Before Jim McKay jumped exclusively into directing episodes for television series (mainly The Wire and now Treme) he made a couple of my favorite women’s centric pictures in Girls Town and Our Song. Both are very naturalistic films that opt for emotionally and thematic honesty, rather than melodrama, when it comes to young women’s maturation and the issues they face. Bonus points for them actually being ethnically diverse and depicting characters that are not middle class. Even though McKay is stuck in TV Land he’s still helping producing films centered on female characters like Mosquita y Mari.
We have the lovely Ava DuVernay who posts on Mubi. She just won the best director’s feature at Sundance with her film The Middle of Nowhere which is being released in the coming months at select theaters. In 2010 she released I Will Follow which was about a woman coming to terms with the death of her aunt. There was also Dee Rees’ film Pariah that came out last year. It’s often lazily read as “just another coming out story”, but that’s almost always by (white) men who do not understand just in fact how radical it is for a Black person, ESPECIALLY A BLACK LESBIAN WOMAN, to openly explore the dynamics of sexuality. I mean it’s 2012 an they’re still asking Ain’t I a Woman?
I’ll let the other posters discuss films from around the globe (even though I do have a couple of my own examples in my pocket). Two I would like to mention are Satoshi Kon and Hayao Miyazaki. Two animation directs that consistently (Noooooooooooooooo Satoshi Kon :‘( RIP) put forth beautifully drawn (literally and figuratively) female characters of all ages. It’s interesting with all the talk of women’s pictures being unable to sell that Miyazaki constantly makes smash hits in Japan with almost exclusively featuring stories starring female characters of all ages that are beloved by males of all ages.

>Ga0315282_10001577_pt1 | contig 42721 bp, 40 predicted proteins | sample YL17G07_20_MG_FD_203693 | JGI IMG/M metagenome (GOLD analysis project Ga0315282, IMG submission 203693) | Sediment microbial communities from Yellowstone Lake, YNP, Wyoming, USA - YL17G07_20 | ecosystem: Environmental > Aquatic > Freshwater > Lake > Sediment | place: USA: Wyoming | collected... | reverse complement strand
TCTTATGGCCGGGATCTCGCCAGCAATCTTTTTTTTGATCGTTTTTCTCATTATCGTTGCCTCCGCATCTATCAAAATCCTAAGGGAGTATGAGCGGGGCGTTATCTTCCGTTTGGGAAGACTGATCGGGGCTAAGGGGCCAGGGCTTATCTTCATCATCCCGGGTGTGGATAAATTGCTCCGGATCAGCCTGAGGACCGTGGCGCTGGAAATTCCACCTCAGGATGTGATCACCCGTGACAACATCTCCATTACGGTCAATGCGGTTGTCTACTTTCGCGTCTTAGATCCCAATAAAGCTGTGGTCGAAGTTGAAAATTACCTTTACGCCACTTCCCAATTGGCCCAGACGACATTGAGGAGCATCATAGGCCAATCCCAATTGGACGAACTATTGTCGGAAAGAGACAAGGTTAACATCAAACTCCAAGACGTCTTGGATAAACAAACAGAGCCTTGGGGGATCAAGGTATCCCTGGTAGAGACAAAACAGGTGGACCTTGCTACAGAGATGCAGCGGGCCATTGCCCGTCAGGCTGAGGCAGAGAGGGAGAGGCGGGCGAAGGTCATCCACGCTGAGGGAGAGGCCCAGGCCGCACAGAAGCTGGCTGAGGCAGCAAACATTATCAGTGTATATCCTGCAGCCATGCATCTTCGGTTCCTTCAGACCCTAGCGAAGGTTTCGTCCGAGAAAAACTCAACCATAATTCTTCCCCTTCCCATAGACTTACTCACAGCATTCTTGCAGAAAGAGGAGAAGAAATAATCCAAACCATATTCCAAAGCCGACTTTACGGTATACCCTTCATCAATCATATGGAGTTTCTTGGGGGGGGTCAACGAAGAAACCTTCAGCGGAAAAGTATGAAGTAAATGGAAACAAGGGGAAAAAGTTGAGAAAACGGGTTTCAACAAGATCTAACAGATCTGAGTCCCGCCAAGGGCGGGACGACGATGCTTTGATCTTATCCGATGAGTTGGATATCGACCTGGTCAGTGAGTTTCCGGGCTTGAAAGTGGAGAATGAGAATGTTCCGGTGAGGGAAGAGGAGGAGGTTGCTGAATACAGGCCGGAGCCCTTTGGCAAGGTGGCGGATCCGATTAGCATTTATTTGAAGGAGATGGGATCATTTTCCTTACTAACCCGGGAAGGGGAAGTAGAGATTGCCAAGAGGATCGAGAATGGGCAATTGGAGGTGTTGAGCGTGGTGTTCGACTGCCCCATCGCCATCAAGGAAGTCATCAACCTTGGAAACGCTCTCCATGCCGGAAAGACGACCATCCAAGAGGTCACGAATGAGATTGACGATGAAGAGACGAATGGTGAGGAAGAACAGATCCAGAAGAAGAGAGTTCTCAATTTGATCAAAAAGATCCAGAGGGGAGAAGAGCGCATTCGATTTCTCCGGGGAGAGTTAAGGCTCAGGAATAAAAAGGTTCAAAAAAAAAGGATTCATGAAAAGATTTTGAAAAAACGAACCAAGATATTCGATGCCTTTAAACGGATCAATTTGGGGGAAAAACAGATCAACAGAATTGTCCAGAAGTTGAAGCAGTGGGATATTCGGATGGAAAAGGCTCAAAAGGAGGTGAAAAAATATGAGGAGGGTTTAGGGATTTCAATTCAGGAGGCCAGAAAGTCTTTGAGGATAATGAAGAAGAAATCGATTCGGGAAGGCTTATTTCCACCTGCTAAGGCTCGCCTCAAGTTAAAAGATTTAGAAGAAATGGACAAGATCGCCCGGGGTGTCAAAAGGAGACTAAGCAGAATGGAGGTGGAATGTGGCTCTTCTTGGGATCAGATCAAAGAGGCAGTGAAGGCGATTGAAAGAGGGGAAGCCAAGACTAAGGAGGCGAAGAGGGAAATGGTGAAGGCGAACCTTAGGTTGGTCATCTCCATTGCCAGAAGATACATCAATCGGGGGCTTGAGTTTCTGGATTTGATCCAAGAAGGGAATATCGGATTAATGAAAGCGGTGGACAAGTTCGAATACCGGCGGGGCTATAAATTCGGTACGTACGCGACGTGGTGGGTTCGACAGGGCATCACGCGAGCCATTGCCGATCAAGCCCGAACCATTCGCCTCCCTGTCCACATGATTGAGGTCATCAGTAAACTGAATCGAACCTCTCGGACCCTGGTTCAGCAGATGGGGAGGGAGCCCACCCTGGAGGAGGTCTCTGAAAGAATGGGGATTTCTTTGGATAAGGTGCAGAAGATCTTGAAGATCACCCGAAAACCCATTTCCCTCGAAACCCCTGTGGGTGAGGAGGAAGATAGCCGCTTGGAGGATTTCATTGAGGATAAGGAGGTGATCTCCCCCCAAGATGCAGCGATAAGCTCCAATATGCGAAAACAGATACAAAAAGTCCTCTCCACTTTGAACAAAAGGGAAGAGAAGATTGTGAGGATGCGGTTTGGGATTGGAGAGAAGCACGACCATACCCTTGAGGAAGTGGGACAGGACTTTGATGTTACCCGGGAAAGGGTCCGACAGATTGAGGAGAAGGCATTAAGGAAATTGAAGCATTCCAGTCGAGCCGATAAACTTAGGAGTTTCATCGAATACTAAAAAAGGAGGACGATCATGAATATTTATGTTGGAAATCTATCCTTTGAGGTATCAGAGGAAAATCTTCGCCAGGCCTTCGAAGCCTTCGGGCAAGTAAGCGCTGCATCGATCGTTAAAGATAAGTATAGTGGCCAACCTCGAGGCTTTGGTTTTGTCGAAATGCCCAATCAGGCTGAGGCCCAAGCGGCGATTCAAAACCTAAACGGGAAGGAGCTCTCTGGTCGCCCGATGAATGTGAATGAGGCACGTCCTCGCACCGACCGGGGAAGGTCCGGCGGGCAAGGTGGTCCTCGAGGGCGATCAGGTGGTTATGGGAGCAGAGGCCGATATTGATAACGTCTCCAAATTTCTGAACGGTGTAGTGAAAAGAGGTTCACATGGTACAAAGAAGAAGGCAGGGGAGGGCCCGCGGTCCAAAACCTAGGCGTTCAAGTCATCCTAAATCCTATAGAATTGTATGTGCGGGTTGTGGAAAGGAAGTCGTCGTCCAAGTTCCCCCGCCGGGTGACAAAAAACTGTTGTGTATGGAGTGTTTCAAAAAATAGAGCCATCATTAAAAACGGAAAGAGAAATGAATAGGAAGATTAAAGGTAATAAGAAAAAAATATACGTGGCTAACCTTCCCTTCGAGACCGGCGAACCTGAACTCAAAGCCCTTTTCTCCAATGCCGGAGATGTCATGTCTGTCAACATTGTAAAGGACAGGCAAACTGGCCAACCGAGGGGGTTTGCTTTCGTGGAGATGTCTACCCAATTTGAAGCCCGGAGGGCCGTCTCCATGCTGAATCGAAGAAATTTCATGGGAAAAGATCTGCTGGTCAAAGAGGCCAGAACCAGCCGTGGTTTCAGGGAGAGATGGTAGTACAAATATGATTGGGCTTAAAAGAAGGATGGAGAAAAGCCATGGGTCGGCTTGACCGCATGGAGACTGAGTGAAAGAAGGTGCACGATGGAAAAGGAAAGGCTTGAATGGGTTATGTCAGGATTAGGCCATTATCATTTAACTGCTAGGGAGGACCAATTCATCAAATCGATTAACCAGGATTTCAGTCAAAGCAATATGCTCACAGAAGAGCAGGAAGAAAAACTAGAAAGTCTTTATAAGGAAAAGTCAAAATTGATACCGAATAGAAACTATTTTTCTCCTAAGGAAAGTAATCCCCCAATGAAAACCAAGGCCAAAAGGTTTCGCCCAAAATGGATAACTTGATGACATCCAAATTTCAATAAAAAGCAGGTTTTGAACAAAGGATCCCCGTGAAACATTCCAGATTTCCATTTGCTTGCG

We can discuss more examples throughout the thread. As to answer the question that was prompted before stupidity ensued, a large reason there are far less films that directed about women is because they’re regulated to being ONLY for women (that’s not even before factoring things like race/sexuality that further other women). They are seen as specialty/niche films that do not deserve serious consideration. It doesn’t help that even when a great many men attempt to direct/write women suck at writing women because they only exist as hackneyed stereotypes rather than people. Even if they start out as people, as soon as they do something deemed uncomfortable by a male they are thrown into that stereotype. Doesn’t laugh at a joke she deems sexist? She is now a frigid humorless b****. I think Junot Diaz pretty much summed up my position in The Atlantic.
The Atlantic: It sounds like you’re saying that literary “talent” doesn’t inoculate a write—especially a male writer—from making gross, false misjudgments about gender. You’d think being a great writer would give you empathy and the ability to understand people who are unlike you—whether we’re talking about gender or another category. But that doesn’t seem to be the case.
Junot Diaz: I think that unless you are actively, consciously working against the gravitational pull of the culture, you will predictably, thematically, create these sort of fucked-up representations. Without fail. The only way not to do them is to admit to yourself [that] you’re fucked up, admit to yourself that you’re not good at this shit, and to be conscious in the way that you create these characters. It’s so funny what people call inspiration. I have so many young writers who’re like, “Well I was inspired. This was my story.” And I’m like, “OK. Sir, your inspiration for your stories is like every other male’s inspiration for their stories: that the female is only in there to provide sexual service.” There comes a time when this mythical inspiration is exposed for doing exactly what it’s truthfully doing: to underscore and reinforce cultural structures, or I’d say, cultural asymmetry.